Conclusions and implications of key findings:

It was difficult to make a comprehensive summary of all the evidence due to the different session and duration of the yoga interventions, and the different outcome measurement tools in the study, we draw a very cautious conclusion that yoga can relieve neck pain intensity, improve pain-related function disability, increase CROM, improve QoL, and boost mood. This suggests that yoga might be an important alternative in the treatment of CNNP.

https://www.ncbi.nlm.nih.gov/pmc/articles/PMC6407933/

 

Reduce Pain Catastrophizing and Pain with Mindfulness

Reduce Pain Catastrophizing and Pain with Mindfulness

 

By John M. de Castro, Ph.D.

 

People often increase the pain experience by adding to the physical sensations with a host of thoughts and feelings, like catastrophizing the pain or trying to suppress and ignore the pain. Mindfulness is a practice of attending to pain — or body sensations — and thoughts and feelings with that present-moment attention in an accepting and curious manner.” – Susan Smalley

 

Fibromyalgia is a mysterious disorder whose causes are unknown. It is very common affecting over 5 million people in the U.S., about 2% of the population with about 7 times more women affected than men. It is characterized by widespread pain, abnormal pain processing, sleep disturbance, and fatigue that lead to psychological distress. Fibromyalgia may also have morning stiffness, tingling or numbness in hands and feet, headaches, including migraines, irritable bowel syndrome, sleep disturbances, thinking and memory problems, and painful menstrual periods. The symptoms are so severe and debilitating that about half the patients are unable to perform routine daily functions and about a third have to stop work. Although it is not itself fatal, suicide rates are higher in fibromyalgia sufferers.

 

There are no completely effective treatments for fibromyalgia. Symptoms are generally treated with pain relievers, antidepressant drugs and exercise. But these only reduce the severity of the symptoms and do not treat the disease directly. Mindfulness practices have also been shown to be effective in reducing pain from fibromyalgia. Some of the effects of mindfulness practices are to alter thought processes, changing what is thought about. In terms of pain, mindfulness training, by focusing attention on the present moment has been shown to reduce worry and catastrophizing. Pain is increased by worry about the pain and the expectation of greater pain in the future. So, mindfulness may reduce worry and catastrophizing and thereby reduce fibromyalgia pain.

 

In today’s Research News article “Interactive effects of pain catastrophizing and mindfulness on pain intensity in women with fibromyalgia.” (See summary below or view the full text of the study at: https://www.ncbi.nlm.nih.gov/pmc/articles/PMC6198401/ ), Dorado and colleagues recruited adult women suffering with fibromyalgia and had them complete questionnaires measuring mindfulness, pain, pain catastrophizing and fibromyalgia interference in daily activities and keeping a 7-day diary of their daily levels of pain and pain catastrophizing. They then examined predictors of the daily pain intensity and pain catastrophizing.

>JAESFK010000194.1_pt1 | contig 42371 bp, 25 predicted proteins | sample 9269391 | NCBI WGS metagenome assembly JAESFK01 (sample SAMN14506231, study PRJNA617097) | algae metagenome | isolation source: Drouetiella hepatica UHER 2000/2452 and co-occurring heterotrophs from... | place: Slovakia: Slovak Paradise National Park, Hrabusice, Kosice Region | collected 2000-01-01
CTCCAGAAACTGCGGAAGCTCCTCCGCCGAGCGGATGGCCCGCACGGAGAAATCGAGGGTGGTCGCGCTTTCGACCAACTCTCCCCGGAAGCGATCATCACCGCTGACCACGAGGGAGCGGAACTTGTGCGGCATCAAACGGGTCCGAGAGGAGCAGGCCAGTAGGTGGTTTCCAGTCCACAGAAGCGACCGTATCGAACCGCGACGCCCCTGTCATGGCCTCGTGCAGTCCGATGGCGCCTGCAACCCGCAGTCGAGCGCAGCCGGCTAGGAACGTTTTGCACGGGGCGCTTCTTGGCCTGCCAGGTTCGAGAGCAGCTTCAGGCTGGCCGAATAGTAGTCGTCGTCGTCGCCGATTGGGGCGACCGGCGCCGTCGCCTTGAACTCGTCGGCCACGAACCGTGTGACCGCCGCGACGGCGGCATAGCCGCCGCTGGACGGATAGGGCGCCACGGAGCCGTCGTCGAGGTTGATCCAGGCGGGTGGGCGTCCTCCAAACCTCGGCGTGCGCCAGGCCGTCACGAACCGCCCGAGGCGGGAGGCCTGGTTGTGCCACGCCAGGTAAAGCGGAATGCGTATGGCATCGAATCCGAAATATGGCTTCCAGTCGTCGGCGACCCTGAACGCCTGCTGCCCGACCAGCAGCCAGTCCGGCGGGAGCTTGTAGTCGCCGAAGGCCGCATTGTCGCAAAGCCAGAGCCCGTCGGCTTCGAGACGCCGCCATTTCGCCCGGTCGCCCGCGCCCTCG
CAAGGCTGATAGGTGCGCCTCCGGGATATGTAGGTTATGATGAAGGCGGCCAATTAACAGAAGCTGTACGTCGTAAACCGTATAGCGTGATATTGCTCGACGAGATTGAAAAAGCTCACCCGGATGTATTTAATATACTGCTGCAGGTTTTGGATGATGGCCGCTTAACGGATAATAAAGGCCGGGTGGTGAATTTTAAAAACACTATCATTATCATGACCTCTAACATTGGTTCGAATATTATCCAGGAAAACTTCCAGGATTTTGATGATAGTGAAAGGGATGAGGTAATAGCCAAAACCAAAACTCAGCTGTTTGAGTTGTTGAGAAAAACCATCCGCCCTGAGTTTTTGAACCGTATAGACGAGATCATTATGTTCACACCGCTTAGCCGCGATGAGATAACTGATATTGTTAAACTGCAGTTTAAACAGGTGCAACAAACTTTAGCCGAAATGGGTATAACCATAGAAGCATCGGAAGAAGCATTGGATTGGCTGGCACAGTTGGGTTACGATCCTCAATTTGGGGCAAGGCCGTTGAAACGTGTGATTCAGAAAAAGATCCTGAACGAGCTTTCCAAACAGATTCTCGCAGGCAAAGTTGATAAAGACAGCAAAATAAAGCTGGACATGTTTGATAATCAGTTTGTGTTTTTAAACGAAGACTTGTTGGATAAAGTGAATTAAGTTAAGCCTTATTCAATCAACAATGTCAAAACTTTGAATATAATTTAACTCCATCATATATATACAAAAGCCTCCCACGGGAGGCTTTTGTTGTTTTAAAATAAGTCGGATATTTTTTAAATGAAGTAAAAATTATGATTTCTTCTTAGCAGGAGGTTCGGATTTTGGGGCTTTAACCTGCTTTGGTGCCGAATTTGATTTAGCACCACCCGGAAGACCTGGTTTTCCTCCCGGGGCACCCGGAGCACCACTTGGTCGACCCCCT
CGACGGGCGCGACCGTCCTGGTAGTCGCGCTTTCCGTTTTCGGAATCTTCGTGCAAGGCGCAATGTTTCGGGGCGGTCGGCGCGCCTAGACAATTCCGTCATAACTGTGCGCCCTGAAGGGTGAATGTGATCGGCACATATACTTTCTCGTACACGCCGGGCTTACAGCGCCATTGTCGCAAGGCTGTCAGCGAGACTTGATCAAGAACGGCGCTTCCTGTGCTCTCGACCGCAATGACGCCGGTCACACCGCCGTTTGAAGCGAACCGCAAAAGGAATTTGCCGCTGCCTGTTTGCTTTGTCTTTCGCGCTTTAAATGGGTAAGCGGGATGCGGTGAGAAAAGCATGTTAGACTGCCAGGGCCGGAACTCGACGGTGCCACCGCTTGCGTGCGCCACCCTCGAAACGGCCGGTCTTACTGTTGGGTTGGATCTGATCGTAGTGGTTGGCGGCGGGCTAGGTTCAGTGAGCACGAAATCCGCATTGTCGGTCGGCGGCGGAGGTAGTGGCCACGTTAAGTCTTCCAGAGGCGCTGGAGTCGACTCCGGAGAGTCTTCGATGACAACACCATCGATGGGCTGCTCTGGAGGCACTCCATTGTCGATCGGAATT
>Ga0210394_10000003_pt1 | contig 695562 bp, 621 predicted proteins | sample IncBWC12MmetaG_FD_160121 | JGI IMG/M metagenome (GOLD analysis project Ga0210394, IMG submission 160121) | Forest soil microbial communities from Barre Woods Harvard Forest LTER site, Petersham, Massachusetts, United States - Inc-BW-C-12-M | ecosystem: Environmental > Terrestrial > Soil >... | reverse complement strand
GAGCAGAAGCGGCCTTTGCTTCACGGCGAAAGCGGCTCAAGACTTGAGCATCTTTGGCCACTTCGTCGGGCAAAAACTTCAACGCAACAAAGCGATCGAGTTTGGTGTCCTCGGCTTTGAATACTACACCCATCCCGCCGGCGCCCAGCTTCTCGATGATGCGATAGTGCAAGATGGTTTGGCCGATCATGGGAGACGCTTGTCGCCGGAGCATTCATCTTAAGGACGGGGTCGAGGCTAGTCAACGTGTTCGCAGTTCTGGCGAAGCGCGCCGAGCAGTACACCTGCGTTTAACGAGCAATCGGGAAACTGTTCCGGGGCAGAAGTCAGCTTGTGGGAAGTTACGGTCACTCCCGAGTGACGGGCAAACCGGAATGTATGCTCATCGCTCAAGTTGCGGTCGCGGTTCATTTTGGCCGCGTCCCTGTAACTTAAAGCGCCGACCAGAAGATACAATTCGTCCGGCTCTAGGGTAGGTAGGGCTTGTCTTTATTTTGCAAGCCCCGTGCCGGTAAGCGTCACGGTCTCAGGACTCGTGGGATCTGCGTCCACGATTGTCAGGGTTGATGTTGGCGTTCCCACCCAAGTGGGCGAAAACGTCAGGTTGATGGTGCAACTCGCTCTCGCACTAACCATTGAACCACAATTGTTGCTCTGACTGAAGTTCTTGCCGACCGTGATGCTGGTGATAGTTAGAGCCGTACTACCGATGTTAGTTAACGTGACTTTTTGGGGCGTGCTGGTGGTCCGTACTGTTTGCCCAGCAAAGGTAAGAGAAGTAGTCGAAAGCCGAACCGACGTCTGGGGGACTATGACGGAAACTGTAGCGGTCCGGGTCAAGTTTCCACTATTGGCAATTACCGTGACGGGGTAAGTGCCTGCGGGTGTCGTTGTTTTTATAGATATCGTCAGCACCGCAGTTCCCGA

They found a strong positive relationship between pain catastrophizing and pain intensity indicating that the higher the daily levels of catastrophizing the greater the levels of pain. They also found that the higher the levels of mindfulness the lower the levels of daily pain catastrophizing and daily levels of pain. They found that this relationship was modified by facets of mindfulness. In particular, the greater the observing facet of mindfulness the smaller the relationship between daily pain catastrophizing and daily pain intensity. On the other hand, when the mindfulness facets of non-judging and acting with awareness were high then the greater the daily levels of catastrophizing the greater the levels of pain.

 

These relationships suggest that observing mindfully tends to mitigate the relationship of catastrophizing to pain while mindfully non-judging and acting with awareness tends to amplify the relationship. But, overall, mindfulness tends to be associated with lower catastrophizing. It has been shown in other work that mindfulness tends to lower fibromyalgia pain, The present study suggests that it may do so by reducing pain catastrophizing. Even though mindfulness, in general lowers pain and catastrophizing not judging the situation and acting toward it with awareness can actually heighten the effects of catastrophizing on pain.

 

It should be kept in mind that these results are correlational and conclusions about causation cannot be made. In addition, the results are complicated suggesting complex relationships between mindfulness and daily pain and catastrophizing levels. This indicates that further research is needed especially work in which mindfulness is altered by training and then observing the effects of this change on pain levels and catastrophizing and their relationships with each other.